Part 4: Changes to the Police's workplace culture

Response of the New Zealand Police to the Commission of Inquiry into Police Conduct: Fourth monitoring report.

After our third monitoring report, we decided to look for, and describe, changes we noticed in the Police workplace culture since our previous visits to police districts. The workplace culture shapes the professional environment within which the Police manage behaviour and investigate adult sexual assaults.

In this Part, we set out our impressions of the extent to which changes in the Police's workplace culture support the spirit and intent of the Commission's recommendations. We formed these impressions during our scoping work for the audit and from talking to people on our fieldwork visits. During the audit, we saw documents that supported our impressions.

We looked at the Police's:

  • knowledge of how their culture and practices are changing;
  • consideration of whether the changes to culture and practice are in keeping with the spirit and intent of the Commission's recommendations;
  • idea of the desired culture they aim to have in place by 2017; and
  • identification and, where possible, mitigation of the risks to maintaining and continuing to improve the workplace culture and practices.

Summary of our observations

The pace of change in the Police's workplace culture appears to have accelerated since our third monitoring report. In our view, the changes in culture are in line with the spirit and intent of the Commission's recommendations.

Policing strategies and change programmes, leadership at multiple levels, increasing diversity in the Police, and recruitment of staff with values aligned to the Police's developing culture have all contributed to this increased pace of change.

To sustain these positive changes, the Police need to maintain current levels of effort and vigilantly manage risks to the progress made so far.

The emerging workplace culture supports the spirit and intent of the Commission's recommendations

The Police have implemented policing strategies and change programmes that require and promote more professionalism and mindfulness in the Police's approach. These strategies and change programmes are consistent with the spirit and intent of the Commission's recommendations.

In our view, the Prevention First and Victim Focus strategies and the Policing Excellence programme have driven changes in "mindset" and an increased understanding of professional standards, accountability, and transparency within the Police. In our view, there is greater empathy for victims and a recognition that dealing with sexual assault victims requires patience, courtesy, and respect, as well as specialist skills and training. These changes are in keeping with the spirit and intent of the Commission's recommendations.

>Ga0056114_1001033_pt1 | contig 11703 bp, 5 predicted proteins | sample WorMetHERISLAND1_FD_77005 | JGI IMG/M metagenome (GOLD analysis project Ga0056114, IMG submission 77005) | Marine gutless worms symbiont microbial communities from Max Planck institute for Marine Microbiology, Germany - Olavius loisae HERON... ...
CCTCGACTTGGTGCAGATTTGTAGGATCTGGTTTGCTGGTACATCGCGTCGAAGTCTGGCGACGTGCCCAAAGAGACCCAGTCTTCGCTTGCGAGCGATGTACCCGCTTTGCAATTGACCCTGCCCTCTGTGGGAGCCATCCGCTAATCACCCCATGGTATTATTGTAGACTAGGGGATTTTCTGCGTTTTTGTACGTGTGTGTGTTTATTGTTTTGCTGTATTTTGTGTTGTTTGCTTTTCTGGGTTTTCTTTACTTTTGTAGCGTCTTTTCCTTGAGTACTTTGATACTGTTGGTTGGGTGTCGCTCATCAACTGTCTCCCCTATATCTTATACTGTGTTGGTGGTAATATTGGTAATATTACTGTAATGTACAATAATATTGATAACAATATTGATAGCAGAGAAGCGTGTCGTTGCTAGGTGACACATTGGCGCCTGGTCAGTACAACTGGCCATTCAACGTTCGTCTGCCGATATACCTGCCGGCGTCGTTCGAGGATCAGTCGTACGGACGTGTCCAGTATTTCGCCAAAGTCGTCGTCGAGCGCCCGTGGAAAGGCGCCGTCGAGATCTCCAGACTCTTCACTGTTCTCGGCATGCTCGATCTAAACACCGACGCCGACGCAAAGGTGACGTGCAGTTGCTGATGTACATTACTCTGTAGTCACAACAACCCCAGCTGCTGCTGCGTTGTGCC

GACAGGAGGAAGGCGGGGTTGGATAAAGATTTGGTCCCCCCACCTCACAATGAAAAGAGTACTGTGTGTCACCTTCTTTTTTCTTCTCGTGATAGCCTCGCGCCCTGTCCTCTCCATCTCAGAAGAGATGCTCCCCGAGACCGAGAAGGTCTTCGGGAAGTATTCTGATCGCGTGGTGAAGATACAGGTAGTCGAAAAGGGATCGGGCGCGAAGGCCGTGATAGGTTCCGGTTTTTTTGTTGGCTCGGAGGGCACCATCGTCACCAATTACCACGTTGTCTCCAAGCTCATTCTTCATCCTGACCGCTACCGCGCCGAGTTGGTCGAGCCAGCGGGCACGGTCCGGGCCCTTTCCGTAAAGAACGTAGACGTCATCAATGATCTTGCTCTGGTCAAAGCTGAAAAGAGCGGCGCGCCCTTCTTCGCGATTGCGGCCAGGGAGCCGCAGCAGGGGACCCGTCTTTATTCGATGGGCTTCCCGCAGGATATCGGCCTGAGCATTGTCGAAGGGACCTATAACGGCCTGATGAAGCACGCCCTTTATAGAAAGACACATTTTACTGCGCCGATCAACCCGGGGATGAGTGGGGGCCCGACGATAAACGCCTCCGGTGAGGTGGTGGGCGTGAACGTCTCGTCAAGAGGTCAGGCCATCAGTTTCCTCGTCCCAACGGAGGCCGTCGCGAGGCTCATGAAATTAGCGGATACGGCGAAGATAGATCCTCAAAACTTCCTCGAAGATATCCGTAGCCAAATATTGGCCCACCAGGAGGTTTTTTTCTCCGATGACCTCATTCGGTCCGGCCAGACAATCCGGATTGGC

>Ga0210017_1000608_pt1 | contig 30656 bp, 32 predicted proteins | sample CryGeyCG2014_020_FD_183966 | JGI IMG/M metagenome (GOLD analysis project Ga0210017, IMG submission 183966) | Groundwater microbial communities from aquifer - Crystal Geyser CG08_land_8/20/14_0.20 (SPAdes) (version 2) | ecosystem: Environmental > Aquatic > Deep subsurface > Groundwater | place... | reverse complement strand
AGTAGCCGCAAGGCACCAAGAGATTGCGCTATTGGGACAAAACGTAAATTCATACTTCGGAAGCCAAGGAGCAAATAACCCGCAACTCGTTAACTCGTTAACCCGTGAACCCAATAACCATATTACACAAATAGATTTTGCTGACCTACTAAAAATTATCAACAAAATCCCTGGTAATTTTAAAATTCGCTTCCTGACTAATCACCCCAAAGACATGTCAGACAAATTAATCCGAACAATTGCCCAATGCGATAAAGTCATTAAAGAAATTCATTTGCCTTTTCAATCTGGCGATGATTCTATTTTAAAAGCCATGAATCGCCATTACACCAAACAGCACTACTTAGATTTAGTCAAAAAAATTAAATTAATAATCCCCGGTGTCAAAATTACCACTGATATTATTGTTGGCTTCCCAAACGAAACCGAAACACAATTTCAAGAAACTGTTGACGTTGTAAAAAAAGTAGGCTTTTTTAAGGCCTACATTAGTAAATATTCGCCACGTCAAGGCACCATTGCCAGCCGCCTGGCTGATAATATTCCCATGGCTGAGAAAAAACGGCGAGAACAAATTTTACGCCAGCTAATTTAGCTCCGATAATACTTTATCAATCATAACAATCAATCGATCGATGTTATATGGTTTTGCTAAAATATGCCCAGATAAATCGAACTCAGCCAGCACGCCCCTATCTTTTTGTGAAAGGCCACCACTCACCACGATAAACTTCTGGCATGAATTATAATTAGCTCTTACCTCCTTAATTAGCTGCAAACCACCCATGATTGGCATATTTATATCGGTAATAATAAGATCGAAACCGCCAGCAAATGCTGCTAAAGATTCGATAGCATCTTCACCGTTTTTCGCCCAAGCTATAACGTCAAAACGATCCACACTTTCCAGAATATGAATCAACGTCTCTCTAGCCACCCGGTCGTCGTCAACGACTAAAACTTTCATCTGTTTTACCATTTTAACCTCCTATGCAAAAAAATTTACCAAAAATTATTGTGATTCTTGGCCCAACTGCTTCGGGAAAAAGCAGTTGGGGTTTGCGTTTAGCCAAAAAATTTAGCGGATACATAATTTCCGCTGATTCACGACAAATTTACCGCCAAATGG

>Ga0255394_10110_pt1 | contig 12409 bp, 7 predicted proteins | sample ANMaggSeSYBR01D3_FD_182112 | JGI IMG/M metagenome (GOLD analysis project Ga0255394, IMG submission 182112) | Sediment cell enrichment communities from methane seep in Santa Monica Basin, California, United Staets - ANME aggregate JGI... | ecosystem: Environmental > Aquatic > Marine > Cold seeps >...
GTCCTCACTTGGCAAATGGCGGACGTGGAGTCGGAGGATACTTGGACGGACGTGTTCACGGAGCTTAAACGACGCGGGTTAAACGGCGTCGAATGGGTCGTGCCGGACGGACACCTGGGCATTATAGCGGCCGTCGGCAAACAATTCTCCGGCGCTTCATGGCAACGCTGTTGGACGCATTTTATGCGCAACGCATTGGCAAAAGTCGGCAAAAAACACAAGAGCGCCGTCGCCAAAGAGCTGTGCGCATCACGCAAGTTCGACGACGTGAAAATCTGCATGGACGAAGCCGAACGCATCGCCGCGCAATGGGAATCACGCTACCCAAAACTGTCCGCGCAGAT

Staff are expected to support the Prevention First strategy. The Prevention First: National Operating Strategy focuses on targeted policing to reduce offending and victimisation, and to reduce reported crime. It encourages staff to better understand and respond to the drivers of crime by using information ("intelligence") and alternative ways of resolving crime, as well as enforcement. The Police are giving a lot of attention to encouraging and supporting approaches and attitudes in keeping with Prevention First and Victim Focus.

Staff are also expected to support changes to rostering, tasking, and working arrangements to meet service demands. The Police are seeking to make staff available to carry out targeted work, such as prevention work and investigations. The Police are implementing evidence-based deployment and staff rotation to support prevention work and to allow staff to get experience of a range of roles and different environments. This helps staff to develop and to gain a broader perspective of the Police's values and culture.

The Police are helping staff understand what these strategies and changes mean for them. In December 2014, the Police provided all staff with a "Policing on a Page" document to further help them understand how the Police's values and culture translate into policing practice.

The Police are identifying the workplace culture they want to work towards

The Police have carried out some work to describe a "desired future state" for the Police. This work includes identifying some indicators for cultural change to help the Police know how cultural change is progressing.

The desired characteristics in 2017/18 that the Police have identified include:

  • all police staff understanding the causes and drivers of crime;
  • a deployment-ready workforce, ready for emergency and national security response;
  • high levels of integrity;
  • all staff having a "victim-focus mentality";
  • having a safe and inclusive environment for people of all genders, ethnicities, and sexuality; and
  • an organisation that acknowledges the external factors that bring about organisational change.

These characteristics are a continuation, or natural extension, of the culture that the Police have already committed to. At the time of our audit, the Police were preparing an updated version of the Policing Excellence programme entitled Policing Excellence, the Future.

As well as preparing an updated change programme, the Police's leadership have signalled that, in future, the Police will give greater emphasis to:

  • fully implementing the Commission's recommendations; and
  • supporting and encouraging women to achieve leadership roles within the Police. Recent appointments within the Police demonstrate a commitment to this.

Wide awareness of cultural and practice changes

Observed cultural changes are positive

Cultural changes can be difficult to measure because they include both informal and formal practices within an organisation. Because of this, a previous Commissioner of Police told us that walking around, talking to people, and observing people in action were the best ways to understand the organisation's culture and how it was changing. We did this in four police districts.